A very interesting and enjoyable new cooperation was implemented during the lockdown with Sifa Mawiyoo, a student of Cartography at the Technical University of Vienna. In the urgent need of good, detailed maps for our project SHARING WATER, we were extremely happy about this cooperation with someone as professional and dedicated as Sifa.
Sifa, who was born in Nairobi (KEN), studied Geographical Information Systems at Stellenbosch University (ZA). He later worked in data management fields for human and natural resources within the Government of Kenya and the African Wildlife Foundation. He is very attracted by nature, and loves to spend days with his backpack and GPS; hiking new mountains. But he is also very interested in the flow of data – especially in the issue of accessible, open data. He previously supported Kenya’s open data initiative, a service providing access to government data in open formats. In the context of Kenya, this has been a long-winded political and legislative process. The frameworks to make data collected by the government with public funds open by default have been marked by periodic efforts to publish data, a new constitution (2010), access to information act (2016) and data protection act (2019) being the most recent additions. Yet, political will, structures for effective implementation, sustainability and innovation are needed in the long run.
Last year, Sifa began an Erasmus Mundus Cartography Masters course at the European Technical Universities of Munich (DE), Vienna (AT), Dresden (DE) and University of Twente (NL). During the last months, Sifa chose to work on a term project collecting datasets about watersheds, river systems, land use, water discharge and the melting of glaciers for the project SHARING WATER. He was attracted by the project SHARING WATER because of the environmental approach to the topic of water use, and the opportunity to explore and collect data among the highest-ranked countries for open data initiatives in the world; complimented by continent-wide initiatives of EU member states like the European Copernicus Program, which has an astounding record in collecting data about our planet and the environment for the benefit of all European citizens and establishing innovative open access solutions with a user-friendly approach that anyone to access.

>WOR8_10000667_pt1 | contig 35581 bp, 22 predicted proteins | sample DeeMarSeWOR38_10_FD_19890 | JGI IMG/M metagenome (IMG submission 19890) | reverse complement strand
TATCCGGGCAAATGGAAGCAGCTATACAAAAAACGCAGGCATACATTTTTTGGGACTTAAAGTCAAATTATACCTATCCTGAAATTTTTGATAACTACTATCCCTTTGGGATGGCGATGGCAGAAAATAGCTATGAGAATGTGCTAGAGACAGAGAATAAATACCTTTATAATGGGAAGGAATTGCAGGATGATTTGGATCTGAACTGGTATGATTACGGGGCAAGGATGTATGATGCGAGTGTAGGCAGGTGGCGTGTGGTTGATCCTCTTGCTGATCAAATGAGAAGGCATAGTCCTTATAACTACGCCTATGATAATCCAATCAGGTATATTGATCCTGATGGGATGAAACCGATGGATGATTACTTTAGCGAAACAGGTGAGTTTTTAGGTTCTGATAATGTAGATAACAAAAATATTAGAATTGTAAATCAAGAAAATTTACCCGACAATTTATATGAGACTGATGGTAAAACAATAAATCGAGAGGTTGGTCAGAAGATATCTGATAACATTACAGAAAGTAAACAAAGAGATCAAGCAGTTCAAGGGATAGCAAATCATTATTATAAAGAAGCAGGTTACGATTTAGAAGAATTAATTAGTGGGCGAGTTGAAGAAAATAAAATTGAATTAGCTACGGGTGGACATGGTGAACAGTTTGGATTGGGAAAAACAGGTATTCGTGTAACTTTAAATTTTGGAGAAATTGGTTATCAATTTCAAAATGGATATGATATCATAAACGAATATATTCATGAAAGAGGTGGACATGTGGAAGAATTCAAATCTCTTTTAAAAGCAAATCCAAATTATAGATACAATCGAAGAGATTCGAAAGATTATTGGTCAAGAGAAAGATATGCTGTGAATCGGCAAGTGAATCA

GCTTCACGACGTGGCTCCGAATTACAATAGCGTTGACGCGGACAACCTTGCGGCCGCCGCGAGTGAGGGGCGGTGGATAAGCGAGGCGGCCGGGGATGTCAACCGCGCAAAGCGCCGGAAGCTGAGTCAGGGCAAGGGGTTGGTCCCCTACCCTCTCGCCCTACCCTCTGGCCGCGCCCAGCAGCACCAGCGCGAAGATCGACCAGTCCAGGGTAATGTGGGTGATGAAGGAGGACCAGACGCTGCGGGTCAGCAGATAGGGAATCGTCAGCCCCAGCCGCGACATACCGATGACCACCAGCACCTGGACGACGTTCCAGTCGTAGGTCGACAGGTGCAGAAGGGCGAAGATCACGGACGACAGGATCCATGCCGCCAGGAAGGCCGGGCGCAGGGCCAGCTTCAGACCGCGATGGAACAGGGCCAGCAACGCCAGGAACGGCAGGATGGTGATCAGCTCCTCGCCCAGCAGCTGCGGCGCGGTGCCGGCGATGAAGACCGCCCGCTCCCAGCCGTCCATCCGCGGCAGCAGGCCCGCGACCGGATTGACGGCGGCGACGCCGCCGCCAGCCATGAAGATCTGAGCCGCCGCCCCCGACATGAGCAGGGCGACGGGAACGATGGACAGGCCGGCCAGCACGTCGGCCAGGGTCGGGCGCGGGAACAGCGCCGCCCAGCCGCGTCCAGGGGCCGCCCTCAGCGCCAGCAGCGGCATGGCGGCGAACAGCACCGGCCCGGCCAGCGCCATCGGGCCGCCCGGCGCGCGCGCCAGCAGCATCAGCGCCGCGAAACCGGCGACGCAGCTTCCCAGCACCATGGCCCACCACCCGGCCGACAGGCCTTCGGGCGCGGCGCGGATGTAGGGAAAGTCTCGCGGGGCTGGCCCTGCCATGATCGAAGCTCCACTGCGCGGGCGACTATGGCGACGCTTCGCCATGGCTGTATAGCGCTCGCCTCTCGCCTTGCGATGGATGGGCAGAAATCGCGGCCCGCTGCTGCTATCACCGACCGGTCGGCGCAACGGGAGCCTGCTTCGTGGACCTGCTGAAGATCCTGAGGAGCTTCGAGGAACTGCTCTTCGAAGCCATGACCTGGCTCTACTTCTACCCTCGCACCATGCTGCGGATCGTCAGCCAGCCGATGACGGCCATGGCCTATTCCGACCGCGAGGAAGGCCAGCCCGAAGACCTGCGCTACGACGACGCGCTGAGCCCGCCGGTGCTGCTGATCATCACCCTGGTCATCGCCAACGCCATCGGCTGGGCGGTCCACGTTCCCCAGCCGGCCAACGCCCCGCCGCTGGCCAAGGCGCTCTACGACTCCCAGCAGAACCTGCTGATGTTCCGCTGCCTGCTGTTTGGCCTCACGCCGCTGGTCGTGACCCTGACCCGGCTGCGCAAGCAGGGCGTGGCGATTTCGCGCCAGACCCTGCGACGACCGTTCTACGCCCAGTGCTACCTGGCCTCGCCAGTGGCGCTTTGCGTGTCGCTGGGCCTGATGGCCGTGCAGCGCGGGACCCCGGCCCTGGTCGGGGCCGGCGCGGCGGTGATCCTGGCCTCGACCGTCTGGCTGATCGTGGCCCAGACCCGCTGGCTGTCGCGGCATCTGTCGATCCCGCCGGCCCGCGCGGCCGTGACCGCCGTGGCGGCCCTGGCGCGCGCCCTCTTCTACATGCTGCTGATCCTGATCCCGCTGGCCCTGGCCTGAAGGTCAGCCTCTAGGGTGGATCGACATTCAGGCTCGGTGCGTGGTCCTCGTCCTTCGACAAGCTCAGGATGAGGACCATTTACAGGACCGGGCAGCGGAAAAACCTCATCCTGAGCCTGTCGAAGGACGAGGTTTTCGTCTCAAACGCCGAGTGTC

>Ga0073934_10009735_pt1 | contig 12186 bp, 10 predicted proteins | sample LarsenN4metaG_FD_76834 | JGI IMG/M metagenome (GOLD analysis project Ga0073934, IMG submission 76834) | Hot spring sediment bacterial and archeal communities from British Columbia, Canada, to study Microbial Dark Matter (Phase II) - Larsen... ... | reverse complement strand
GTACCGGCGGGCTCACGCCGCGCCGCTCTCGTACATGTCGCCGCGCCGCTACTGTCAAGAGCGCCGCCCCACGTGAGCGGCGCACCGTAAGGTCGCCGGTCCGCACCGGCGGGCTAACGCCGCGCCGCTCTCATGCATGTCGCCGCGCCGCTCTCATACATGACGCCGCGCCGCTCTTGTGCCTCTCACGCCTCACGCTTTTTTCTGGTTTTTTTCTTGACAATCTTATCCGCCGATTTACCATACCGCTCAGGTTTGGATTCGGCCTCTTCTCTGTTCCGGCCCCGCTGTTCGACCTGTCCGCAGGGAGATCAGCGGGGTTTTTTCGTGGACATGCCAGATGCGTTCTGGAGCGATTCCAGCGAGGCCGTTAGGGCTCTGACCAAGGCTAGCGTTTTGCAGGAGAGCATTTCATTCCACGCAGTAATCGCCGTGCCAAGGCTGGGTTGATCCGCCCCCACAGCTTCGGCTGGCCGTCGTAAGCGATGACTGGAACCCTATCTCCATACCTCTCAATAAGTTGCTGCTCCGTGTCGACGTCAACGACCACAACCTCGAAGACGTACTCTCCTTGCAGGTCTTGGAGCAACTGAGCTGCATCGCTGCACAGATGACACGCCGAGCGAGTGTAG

While working on the project, he was impressed by the scale of European rivers, and the quantity of water which flows through the continent and the infrastructure and ecosystems our rivers networks support. With his work, he formed the bridge of cooperation between the Research Division Cartography at TU Wien and SHARING WATER, and we are extremely happy with the results of his work.
Based on the information from Copernicus, European Environmental Agency and other resources, we can work out beautiful and detailed maps for our presentations, exhibition and the book we plan to publish in 2021. We would like to thank you very much, Sifa, and wish you all the best for your future studies and destinations.
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